Walter Mason, author of Destination Cambodia
Tell us about your latest creation:
“Destination Cambodia” An affectionate journey through one of Asia’s most fascinating destinations.
I grew up in a country town in North Queensland, but these days I live in Cabramatta in Sydney’s Southwest.
When you were a kid, what did you want to become? An author?:
I remember when I was 8 my mother was reading through my Composition Book (remember them?) and she said, “You know what? You write really well. I think you might become a writer.” My grandfather (whose name I inherited) was a keen self-publisher, writing local histories that actually sold quite well. I recently had a sweet email from a man asking me if I was the Walter Mason who wrote books and who he went to school with in 1932. I had to let him down.
Describe your writing environment to us – your writing room, desk, etc.; is it ordered or chaotic?:
My office is tiny, and jammed full of books, I have worked with books all of my life (I have been a bookseller, distributor, marketer and academic)and I have thousands of volumes to show for it. I have an enormous pile above my computer of books that are maked up and that I have to do something with urgently. The one at the bottom of the pile has been there since 2010.
When you’re not writing, who/what do you like to read?:
I love E F Benson and Nancy Mitford. I read something by them every year, over and over again. Perfectly crafted comic novels – you have to be really sharp to pull them off, and Benson and Mitford were the best. I like books about ideas and marketing. I am a Seth Godin groupie. I take copious notes. And then
What was the defining book(s) of your childhood/schooling?:
In order of reading:
“Mr. Galliano’s Circus” by Enid Blyton (I blame this for my love of the limelight)
“The Shark in Charlie’s Window” by Keo Felker Lazarus (a forgotten 70s classic)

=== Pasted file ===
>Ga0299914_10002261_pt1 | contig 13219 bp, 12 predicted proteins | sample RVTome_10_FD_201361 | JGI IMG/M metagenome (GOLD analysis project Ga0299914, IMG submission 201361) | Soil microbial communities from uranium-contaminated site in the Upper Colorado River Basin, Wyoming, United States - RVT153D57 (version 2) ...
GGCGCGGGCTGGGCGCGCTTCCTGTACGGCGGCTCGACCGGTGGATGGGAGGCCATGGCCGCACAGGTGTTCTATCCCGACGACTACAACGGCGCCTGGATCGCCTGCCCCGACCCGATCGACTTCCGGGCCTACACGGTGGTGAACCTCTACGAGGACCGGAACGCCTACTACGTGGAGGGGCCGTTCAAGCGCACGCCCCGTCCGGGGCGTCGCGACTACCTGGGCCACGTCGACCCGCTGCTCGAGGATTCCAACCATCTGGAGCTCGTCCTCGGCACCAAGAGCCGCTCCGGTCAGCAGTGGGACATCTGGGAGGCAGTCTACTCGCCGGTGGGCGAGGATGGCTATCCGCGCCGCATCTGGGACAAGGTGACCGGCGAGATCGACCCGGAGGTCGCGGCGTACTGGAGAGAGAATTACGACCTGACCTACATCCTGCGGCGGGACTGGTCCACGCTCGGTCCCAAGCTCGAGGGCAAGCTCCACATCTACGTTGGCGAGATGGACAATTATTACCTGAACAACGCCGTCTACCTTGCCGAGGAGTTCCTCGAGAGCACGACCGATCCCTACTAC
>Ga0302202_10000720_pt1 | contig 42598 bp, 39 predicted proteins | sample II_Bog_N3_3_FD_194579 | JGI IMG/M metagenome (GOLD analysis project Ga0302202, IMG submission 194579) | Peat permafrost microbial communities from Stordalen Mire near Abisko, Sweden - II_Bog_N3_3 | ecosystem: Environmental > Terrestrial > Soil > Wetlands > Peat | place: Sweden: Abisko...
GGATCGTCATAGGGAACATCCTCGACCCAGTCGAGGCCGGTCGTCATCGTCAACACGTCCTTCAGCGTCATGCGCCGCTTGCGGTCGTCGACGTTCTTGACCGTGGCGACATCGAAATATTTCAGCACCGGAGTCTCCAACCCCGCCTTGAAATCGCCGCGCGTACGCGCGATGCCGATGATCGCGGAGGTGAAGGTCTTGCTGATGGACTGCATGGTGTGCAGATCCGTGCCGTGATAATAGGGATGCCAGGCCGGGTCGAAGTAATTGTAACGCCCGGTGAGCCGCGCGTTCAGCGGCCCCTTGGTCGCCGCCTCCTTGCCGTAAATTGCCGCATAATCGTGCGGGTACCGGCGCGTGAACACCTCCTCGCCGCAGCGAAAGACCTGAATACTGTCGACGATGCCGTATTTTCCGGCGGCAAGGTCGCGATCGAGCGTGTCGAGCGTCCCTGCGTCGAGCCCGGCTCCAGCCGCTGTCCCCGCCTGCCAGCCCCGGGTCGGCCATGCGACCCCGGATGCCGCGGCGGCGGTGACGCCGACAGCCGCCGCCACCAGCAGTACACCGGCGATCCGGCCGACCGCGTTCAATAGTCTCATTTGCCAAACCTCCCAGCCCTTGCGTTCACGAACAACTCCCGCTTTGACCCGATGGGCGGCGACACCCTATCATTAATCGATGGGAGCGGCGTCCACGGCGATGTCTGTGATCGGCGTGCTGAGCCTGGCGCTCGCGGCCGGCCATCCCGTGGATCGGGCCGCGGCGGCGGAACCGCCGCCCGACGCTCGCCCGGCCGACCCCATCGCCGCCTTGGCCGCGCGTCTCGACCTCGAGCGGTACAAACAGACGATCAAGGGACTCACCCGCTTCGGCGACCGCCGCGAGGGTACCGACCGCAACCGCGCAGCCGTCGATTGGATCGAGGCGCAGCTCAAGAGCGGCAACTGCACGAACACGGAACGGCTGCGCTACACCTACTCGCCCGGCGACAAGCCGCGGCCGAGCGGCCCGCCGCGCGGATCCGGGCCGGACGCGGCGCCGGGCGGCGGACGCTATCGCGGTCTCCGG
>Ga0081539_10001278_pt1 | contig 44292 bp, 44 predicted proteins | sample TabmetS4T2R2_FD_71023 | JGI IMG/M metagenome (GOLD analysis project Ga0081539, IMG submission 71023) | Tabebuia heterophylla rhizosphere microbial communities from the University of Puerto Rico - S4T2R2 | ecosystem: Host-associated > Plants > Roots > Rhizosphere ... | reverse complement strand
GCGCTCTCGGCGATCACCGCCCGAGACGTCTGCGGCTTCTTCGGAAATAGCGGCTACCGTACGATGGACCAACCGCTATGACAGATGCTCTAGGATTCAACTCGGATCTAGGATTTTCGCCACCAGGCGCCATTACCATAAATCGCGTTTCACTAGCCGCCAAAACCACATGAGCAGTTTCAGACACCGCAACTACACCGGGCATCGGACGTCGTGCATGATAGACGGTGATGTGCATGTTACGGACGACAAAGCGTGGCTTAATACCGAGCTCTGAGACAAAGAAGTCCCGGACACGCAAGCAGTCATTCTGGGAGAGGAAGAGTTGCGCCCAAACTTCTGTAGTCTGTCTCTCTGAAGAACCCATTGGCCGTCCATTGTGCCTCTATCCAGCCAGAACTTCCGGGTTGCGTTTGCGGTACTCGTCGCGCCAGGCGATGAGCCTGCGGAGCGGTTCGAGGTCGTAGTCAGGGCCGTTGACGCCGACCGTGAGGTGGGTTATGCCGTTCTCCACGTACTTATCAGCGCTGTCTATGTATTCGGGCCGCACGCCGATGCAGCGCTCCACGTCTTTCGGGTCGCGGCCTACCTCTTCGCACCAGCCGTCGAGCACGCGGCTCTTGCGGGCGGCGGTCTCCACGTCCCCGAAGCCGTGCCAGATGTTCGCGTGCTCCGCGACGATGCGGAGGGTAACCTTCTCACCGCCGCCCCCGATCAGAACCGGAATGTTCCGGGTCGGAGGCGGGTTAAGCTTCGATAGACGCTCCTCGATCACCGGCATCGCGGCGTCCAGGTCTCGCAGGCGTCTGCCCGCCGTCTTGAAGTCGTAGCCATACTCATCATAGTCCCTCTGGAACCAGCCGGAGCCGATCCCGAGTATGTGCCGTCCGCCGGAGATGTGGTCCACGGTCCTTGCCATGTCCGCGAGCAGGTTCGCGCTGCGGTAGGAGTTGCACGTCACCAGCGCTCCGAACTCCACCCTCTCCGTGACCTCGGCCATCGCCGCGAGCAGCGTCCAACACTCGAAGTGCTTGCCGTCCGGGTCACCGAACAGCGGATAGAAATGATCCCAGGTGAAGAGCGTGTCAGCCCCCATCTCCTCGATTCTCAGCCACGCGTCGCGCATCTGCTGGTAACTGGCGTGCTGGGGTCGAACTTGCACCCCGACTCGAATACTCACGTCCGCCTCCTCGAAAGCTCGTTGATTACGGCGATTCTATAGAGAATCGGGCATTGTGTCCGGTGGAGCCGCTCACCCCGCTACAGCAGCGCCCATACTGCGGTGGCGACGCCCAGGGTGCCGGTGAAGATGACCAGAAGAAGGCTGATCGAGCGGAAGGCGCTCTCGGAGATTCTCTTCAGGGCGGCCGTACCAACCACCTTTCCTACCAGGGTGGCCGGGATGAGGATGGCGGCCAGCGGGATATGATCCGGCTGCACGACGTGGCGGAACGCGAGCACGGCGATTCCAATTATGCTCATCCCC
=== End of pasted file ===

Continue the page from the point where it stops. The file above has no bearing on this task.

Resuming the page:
“I Own the Racecourse” by Patricia Wrightson (probably the first book I read that was really morally complex)
“Charlie and the Chocolate Factory” by Roald Dahl
If you were a literary character, who would you be?:
Hmmm….Father Brown from Chesterton’s mystery stories because I am portly, religious and always wondering why things happen. On a less kind day Ignatius J. Reilly from “A Confederacy of Dunces,” – that portly thing again, plus I have delusions of grandeur. I always imagine I am A J A Symons, the genius who wrote “The Quest for Corvo.” I don’t think he was portly. I wish I was Edith Sitwell or Elinor Glyn – they had style. So did Ouida.
Apart from books, what do you do in your spare time (surprise us!)?:
I meditate, I pray at my local Buddhist temple, I eat (a lot).
What is your favourite food and favourite drink?:
My all-time favourite dish is probably kimchi jigae – a hot and delicous Korean stew. I have that once a week. Drink wise I can never refuse a Long Island Iced Tea.
Who is your hero? Why?:
Oscar Wilde – style, substance and outrageousness. He lived life and made it all worthwhile. I try to ignore the tragic end. I am also a Boy George groupie – have been since I was 12. I love that man!
Crystal ball time – what is the biggest challenge for the future of books and reading?:
The lack of imagination in the industry. Publishers have been too slow to respond to changes in the market and they still operate, more or less, according to models established in the early part of the 20th century.